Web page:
What’s the “why” of your career? For that matter, what’s the “what” and the “when”? And more to the point, when was the last time you asked yourself those questions?
That’s the thrust of the session “Project Managing Your Career: Where Will You Be in 10 Years?” at the VSCPA's KnowledgeNOW conference this Friday. VSCPA member Brad Biondi, CPA, a manager at Alexandria firm Cotton & Co., conceptualized the session when being struck by the number of federal RFPs that asked for workers holding the Project Management Professional (PMP) designation from the Project Management Institute (PMI).
The more Biondi thought about the popularity of the PMP, the more he came to realize the concepts espoused by the credential were applicable to career development. The heart of the concept of project managing your career is to be more intentional in your career path.
“When you think about your career, I don’t think everybody goes back to ‘Where are you going to be in five years?’” he said. “That’s something asked when you’re leaving school and doing interviews, and you don’t ever cycle back to it. How am I executing the ideas I had at the time? How am I aligning with the roadmap I laid out at that time?
“We don’t ever manage our careers, we just let them go where they take us. It’s important for accountants to really manage their careers in a constructive way.”
The PMI breaks down the essentials of project management into five process groups:
- Initiating: Identifying and documenting the purpose of your career and what you want to get out of it
- Planning: Identifying goals and resources, coming up with a roadmap for achieving success
- Executing: Carrying out the plan you developed
- Monitoring: Comparing your career roadmap to how you’re progressing, identifying how you can get back on track or change paths
- Closing: Evaluating your success, recognizing and reaching out to people who have helped you, celebrating accomplishments
Biondi says that people who don’t affirmatively plan their careers spend an inordinate amount of time in the Executing phase instead of using their time more efficiently. By planning out your career path and documenting that plan, he says, you’ll put yourself in position to take advantage of opportunities when they arise. That entails research, building a network and setting realistic goals for yourself.
Writ large, criteria for success are much the same for projects and careers. If you meet deadlines and goals, exceed expectations, create value, adapt when necessary and get a positive return on investment, chances are you can call yourself a success.
That means you need a strong foundation with the first two process groups — initiating and planning. Biondi recommends using one of two goal-setting rubrics:
- SMART goals: Specific, Measurable, Achievable, Relevant, Time-Bound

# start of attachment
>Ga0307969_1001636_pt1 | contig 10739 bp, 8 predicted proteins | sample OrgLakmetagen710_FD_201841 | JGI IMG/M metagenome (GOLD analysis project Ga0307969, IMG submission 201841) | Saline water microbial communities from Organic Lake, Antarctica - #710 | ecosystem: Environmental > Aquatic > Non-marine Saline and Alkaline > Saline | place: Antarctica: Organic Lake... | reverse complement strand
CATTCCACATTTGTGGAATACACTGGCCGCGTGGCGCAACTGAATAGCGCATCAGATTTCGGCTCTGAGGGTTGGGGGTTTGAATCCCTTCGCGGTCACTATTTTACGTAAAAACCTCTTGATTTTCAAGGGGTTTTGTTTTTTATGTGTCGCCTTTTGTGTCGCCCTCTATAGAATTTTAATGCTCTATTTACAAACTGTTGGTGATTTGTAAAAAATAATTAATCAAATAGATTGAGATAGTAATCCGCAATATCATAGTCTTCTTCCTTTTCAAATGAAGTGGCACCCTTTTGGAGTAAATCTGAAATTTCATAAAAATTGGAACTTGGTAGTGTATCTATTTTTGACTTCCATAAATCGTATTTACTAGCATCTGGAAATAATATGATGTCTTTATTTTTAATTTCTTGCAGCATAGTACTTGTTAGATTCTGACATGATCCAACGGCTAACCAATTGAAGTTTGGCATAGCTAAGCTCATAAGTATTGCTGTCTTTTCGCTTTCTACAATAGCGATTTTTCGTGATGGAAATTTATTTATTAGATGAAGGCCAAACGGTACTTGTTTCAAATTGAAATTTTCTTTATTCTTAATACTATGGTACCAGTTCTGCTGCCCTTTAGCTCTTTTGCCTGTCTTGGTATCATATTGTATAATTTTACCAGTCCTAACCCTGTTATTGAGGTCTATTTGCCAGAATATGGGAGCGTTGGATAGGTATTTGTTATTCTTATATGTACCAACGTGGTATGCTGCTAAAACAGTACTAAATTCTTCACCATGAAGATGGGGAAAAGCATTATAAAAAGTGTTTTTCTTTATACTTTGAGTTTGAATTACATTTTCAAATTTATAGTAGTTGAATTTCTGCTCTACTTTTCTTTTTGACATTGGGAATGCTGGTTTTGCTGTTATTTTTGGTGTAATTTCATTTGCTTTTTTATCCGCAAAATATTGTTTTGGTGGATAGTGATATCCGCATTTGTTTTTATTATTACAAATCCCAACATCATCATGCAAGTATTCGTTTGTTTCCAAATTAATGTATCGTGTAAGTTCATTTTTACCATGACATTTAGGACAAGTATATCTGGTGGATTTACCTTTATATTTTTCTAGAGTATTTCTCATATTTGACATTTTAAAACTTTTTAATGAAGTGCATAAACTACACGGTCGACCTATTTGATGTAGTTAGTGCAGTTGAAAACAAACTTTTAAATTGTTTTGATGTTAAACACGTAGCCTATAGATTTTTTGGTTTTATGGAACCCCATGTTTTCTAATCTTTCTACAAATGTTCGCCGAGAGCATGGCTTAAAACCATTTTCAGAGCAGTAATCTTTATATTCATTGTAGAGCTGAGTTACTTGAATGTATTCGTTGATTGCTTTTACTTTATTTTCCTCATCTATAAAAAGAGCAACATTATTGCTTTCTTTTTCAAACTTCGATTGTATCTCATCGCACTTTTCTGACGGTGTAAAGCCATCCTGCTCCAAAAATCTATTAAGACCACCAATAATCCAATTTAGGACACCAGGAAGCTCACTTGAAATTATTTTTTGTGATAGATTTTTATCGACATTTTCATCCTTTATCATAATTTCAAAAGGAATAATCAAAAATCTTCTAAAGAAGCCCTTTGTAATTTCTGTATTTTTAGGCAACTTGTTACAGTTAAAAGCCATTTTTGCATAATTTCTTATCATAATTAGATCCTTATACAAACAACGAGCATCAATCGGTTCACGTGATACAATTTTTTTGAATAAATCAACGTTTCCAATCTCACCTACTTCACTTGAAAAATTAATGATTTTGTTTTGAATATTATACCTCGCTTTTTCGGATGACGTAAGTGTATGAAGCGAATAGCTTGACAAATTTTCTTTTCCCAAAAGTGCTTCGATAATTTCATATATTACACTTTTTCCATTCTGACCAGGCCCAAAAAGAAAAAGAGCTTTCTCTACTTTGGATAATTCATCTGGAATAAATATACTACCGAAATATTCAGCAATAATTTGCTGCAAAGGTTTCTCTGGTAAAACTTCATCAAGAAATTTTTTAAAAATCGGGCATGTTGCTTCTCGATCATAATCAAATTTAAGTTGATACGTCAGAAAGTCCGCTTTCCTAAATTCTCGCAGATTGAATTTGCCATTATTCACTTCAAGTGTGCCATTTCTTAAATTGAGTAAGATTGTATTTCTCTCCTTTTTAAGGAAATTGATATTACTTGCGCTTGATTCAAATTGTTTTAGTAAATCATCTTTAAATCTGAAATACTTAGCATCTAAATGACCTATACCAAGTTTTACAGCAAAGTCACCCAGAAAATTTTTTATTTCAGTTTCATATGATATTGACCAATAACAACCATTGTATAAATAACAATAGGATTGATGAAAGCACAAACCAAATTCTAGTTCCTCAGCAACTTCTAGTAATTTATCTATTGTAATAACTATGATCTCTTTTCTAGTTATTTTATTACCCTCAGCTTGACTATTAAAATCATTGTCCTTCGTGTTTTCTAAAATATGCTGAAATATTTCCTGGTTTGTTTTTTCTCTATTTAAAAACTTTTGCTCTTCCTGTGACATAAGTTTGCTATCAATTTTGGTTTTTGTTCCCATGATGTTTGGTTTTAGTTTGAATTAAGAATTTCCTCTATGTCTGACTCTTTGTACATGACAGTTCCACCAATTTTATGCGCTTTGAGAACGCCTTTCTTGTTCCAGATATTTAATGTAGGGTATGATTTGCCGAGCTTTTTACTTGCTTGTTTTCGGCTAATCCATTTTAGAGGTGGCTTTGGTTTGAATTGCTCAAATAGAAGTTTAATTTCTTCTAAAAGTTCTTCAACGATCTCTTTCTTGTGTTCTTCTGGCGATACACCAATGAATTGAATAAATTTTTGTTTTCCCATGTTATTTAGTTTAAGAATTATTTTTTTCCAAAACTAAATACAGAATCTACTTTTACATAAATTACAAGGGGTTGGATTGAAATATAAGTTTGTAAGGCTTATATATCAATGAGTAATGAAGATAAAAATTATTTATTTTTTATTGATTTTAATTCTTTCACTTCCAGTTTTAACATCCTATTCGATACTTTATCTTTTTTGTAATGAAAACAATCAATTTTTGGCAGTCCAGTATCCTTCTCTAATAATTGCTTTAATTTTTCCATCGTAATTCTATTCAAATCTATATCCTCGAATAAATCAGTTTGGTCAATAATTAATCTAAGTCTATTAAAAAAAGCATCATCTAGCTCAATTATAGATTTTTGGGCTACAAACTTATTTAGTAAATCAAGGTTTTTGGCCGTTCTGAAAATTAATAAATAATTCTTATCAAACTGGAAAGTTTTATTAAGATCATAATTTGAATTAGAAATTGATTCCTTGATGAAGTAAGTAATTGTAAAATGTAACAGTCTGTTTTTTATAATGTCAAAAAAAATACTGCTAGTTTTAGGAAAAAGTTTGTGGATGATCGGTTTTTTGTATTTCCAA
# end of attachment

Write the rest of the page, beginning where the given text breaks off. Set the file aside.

- CLEAR goals: Collaborative, Limited, Emotional, Appreciable, Refinable
“Too often, we’re broad or general with our goal-setting or what we want out of our career,” Biondi said. “Just to say ‘I want to make money’ or ‘I want to be recognized’ isn’t enough. You have to have something to hold yourself to that’s measurable, and it has to be realistic.”
Professional studies bear out the importance of project management in an accountant’s career. In its 2016 report, “Professional Accountants — The Future: Drivers of Change and Future Skills,” the Association of Chartered Certified Accountants (ACCA) listed the following competencies as becoming more important for future success:
- Information technology/digital competencies
- Communication and relationship-building
- Predictive and advanced financial mathematics
- Holistic/big-picture understanding and business awareness
The same report cited manual bookkeeping and basic accounting skills, as well as traditional historical auditing and data analysis, as becoming less important in the future. That leads to two takeaways. One is that the profession is becoming more and more specialized, and that specialty credentials — like the PMP — can be crucial differentiating factors for CPAs.
It’s important that any credentials you seek align with your career goals. But if you need further guidance, the most valuable credentials emphasize:
- Global/business awareness or industry-specific knowledge
- Information technology competencies
- Analytics/advanced financial mathematics
- Fraud detection and controls
- Ethics and leadership
“Think about the training you’re involved in, the networks you’re involved in, who you’re corresponding with who’s a mentor,” Biondi said. “Are you even seeking mentors? Are you seeking further certifications? In the future, the emphasis is going to be on the certifications you can attain.”
The other takeaway is that many of those skills can be applied to managing one’s own career. Communicating, building relationships and, especially, the ability to take a big-picture look at circumstances can give you the edge in climbing the professional ladder.
“If you look at a project, you’re planning it, you’re executing it, you’re adapting it,” Biondi said. “You get in it and you’re there. Ten years go and you’re an accountant, but you don’t have that plan set in motion. You don’t know how you want to use those resources.
“Accountants have time and knowledge. That’s what we bring to the table. How are you using those to create value for yourself and those around you?”